When Nice Becomes Vice: The Hardening of Chris Messina

“When I was doing Vicky Cristina Barcelona,” said Chris Messina, “and Rebecca Hall was, like, giving me the side of her lips to kiss, because she wasn’t into me, you go home with that, you go home feeling unwanted.”

Mr. Messina is a nice guy known for playing “nice guys,” with all that the phrase implies-shiny congeniality, a blandly accommodating personality, unthreatening smirks. His characters in Six Feet Under (supportive, conservative boyfriend), Vicky Cristina Barcelona (supportive, dull fiancé), Julie & Julia (supportive, hungry husband) and Away We Go (supportive, secretly sad husband) weren’t all the same man, but they could all have been in the same frat together, about a decade ago.

Mr. Messina wants to blow that image up, or at least nudge it off track, with his new film, Monogamy (to be released March 11 by Oscilloscope Pictures), the feature-filmmaking debut of Murderball documentarian Dana Adam Shapiro. His character, engaged to an appealing Rashida Jones, becomes obsessed with a woman he’s paid to follow and photograph. For long portions of the film, Ms. Jones’ character is in the hospital, and Mr. Messina’s character, on a frolic of his own, neglects her.

His character in Julie & Julia, on the other hand, indulges his girlfriend’s French-chef fantasies for far longer than any audience member was willing to. He was in the film to make Amy Adams look winning because she was dating a nice guy. His characters tend to be overshadowed by women with more intriguing struggles. There are no small roles, though, as the saying goes, and Mr. Messina has refused to be a small actor, inhabiting the boyfriend-of persona with a barely visible effort.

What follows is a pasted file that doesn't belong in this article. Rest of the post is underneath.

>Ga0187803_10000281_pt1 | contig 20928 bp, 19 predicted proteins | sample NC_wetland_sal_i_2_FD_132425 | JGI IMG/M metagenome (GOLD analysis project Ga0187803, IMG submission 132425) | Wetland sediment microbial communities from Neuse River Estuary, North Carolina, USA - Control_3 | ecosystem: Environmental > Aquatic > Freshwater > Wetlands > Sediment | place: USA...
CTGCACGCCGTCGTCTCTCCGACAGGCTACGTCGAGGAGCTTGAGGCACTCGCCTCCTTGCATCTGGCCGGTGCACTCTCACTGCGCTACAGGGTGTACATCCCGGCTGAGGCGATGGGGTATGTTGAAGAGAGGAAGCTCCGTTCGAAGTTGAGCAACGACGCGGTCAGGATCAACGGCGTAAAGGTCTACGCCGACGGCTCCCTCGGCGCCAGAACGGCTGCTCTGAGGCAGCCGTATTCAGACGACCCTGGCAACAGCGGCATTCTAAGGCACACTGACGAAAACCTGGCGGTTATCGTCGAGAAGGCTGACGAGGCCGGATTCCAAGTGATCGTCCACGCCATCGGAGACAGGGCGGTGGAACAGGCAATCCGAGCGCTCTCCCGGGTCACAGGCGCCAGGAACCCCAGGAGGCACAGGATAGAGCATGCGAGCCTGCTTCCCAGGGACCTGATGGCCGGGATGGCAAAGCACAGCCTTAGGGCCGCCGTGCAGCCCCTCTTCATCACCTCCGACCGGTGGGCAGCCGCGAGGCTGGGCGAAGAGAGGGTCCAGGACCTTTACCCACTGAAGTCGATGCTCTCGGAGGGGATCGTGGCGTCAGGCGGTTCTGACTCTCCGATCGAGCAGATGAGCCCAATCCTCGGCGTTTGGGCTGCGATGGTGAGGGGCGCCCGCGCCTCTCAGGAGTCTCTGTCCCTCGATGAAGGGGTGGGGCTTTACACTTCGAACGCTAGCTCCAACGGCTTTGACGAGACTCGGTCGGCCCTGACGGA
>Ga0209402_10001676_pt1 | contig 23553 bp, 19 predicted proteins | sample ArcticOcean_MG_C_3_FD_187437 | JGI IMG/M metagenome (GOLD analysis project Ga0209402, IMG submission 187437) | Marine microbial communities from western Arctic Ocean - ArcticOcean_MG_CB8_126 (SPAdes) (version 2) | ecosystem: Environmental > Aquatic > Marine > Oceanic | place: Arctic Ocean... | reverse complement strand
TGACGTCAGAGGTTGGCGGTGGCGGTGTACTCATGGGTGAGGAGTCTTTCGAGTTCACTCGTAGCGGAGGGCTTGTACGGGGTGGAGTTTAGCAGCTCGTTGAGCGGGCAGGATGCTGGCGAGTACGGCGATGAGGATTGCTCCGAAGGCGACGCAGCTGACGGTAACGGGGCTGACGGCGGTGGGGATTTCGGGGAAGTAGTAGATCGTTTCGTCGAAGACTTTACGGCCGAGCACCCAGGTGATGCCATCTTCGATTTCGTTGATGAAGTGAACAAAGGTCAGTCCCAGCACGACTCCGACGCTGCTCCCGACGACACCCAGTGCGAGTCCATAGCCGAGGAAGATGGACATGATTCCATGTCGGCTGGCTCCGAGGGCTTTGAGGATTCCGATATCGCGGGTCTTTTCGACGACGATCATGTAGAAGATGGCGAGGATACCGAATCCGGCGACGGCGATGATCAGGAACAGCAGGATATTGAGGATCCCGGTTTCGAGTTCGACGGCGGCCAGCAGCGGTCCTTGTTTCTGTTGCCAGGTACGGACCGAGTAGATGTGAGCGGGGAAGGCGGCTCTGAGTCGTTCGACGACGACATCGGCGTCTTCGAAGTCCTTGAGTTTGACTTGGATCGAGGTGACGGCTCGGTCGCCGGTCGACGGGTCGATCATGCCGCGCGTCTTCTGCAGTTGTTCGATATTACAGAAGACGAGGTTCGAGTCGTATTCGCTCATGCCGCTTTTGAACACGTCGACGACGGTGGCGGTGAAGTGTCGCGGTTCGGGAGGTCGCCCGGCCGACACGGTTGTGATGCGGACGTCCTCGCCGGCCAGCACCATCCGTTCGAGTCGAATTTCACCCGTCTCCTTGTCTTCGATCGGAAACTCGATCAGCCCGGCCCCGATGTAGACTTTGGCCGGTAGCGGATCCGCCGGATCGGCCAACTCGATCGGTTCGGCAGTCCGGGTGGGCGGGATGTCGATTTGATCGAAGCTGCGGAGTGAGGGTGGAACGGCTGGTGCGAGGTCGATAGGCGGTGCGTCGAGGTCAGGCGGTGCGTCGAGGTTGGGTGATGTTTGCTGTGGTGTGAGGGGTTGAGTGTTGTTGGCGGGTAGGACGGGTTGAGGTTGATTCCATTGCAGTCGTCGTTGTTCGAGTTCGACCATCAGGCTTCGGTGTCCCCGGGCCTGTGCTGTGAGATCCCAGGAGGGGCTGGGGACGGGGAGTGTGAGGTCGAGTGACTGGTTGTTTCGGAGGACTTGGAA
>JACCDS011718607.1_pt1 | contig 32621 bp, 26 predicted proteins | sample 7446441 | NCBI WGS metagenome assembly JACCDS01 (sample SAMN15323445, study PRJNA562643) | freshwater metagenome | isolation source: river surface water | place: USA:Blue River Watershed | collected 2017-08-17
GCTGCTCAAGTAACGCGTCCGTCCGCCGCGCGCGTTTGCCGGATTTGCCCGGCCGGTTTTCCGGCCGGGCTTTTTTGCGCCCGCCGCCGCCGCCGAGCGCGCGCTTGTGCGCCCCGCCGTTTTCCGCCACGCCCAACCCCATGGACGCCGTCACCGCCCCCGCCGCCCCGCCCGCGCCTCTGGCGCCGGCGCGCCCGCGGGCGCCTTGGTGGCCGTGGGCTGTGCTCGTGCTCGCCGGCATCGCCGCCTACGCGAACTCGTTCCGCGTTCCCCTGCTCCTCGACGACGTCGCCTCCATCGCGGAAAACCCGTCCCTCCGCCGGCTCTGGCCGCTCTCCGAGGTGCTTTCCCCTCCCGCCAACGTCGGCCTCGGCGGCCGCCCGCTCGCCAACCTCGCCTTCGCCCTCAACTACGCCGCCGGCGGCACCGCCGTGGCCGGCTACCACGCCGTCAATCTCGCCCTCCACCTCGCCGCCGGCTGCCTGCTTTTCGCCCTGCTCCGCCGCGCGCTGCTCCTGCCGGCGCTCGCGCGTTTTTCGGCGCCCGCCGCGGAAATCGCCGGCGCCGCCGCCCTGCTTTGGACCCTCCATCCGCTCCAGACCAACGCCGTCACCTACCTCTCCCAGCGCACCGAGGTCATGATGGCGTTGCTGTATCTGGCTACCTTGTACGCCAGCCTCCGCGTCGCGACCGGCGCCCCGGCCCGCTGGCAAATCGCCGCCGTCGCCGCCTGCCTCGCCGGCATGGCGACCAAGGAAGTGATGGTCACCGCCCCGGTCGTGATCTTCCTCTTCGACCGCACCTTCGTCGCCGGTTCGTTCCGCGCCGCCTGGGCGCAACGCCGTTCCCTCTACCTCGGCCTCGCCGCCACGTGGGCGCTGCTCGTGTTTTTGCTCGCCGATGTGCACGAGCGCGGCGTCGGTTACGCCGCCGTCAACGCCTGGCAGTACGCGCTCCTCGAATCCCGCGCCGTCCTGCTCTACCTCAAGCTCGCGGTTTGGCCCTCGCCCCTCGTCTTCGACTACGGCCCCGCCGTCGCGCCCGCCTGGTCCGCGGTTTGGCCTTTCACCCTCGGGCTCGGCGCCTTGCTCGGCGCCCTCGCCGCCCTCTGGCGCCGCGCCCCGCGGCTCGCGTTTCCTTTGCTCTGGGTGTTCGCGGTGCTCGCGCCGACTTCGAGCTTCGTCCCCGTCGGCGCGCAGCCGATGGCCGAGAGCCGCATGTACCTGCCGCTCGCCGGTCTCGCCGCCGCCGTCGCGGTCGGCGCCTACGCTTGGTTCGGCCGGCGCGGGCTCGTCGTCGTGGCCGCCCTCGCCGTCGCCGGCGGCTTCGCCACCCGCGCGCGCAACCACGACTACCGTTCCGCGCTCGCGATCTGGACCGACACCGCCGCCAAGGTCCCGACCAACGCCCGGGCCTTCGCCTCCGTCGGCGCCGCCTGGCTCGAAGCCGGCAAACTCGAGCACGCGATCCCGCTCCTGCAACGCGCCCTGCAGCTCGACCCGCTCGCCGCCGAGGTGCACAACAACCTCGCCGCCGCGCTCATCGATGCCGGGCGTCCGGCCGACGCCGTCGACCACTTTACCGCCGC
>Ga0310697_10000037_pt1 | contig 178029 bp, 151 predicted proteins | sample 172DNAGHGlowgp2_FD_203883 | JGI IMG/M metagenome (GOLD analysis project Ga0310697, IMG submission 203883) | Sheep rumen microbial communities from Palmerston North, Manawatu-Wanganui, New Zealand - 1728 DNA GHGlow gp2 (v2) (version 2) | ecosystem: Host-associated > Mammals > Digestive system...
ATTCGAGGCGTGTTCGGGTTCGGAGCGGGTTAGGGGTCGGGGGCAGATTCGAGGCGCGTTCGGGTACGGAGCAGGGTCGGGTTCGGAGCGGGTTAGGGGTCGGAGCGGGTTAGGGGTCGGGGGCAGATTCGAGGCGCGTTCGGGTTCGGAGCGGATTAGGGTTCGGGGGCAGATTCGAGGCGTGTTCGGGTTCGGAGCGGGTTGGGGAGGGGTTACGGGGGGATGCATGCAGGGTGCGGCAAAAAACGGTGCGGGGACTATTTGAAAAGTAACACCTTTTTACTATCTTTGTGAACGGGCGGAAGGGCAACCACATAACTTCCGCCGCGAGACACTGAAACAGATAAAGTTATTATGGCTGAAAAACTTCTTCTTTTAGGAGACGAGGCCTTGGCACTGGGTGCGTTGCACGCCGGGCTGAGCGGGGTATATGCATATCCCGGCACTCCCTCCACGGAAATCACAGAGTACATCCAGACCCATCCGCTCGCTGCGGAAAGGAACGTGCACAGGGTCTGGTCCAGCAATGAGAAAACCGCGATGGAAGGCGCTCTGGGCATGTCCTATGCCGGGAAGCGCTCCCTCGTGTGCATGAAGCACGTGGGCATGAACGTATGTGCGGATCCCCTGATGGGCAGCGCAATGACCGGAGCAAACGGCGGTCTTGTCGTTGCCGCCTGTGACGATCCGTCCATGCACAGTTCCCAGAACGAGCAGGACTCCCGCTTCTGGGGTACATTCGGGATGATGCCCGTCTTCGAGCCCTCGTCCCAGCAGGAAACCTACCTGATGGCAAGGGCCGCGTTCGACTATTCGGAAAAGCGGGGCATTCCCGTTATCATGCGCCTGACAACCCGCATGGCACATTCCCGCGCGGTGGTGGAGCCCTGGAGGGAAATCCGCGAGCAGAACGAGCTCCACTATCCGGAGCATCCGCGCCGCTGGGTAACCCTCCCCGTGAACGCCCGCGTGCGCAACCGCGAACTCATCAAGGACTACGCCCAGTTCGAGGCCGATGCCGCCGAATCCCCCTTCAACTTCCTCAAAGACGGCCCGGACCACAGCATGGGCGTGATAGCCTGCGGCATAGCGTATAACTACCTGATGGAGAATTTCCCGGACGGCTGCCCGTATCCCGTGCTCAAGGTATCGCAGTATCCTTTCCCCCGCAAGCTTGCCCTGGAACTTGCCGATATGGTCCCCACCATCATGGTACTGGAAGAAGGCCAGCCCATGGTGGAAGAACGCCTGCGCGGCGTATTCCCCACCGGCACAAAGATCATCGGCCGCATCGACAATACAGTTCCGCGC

So will Mr. Messina always be stuck playing boyfriend parts?

“It’s funny. I come from New York theater and did a bunch of really interesting, complicated characters here. When I went to Los Angeles, I got Six Feet Under, and I played a Republican lawyer who marries Lauren Ambrose’s character. And everybody in New York was like, ‘Oh, that’s such a crazy character for you, because you’ve played these drug addicts and gang leaders.’ And it was kind of a blessing and a curse.” Six Feet Under, in which Mr. Messina stabilizes Ms. Ambrose’s manic-artist character, begot Vicky Cristina Barcelona; Mr. Messina says he was cast in Woody Allen’s Catalan romp because of the TV show. Interviewers began asking, “Are you really that nice?” It was time for a change.

A drug dealer or a gang member Mr. Messina is not in Monogamy, but he’s also not the epitome of a supportive husband. Indeed, the entire movie is about his attempts to avoid the sort of fate that some of the actor’s other characters have reveled in-subordinate codependence. “This kind of, for me, was the first step away from those nice-guy roles. Because I am a nice guy, I can be an O.K. guy, but I’m also a complicated guy, like everybody else,” said Mr. Messina.

The complications of Mr. Messina’s Theo drive the entire movie: He and Ms. Jones’ Nat have a functional relationship that Theo torpedoes out of boredom or lust or angst. The role is somewhat underplayed-there’s no moment of bellowing à la Ryan Gosling in Blue Valentine. But not every movie needs a Stanley Kowalski. Mr. Messina and Ms. Jones (who, perhaps uncoincidentally, has played a nice girl in The Office and Parks and Recreation on television) drift apart slowly, and convincingly.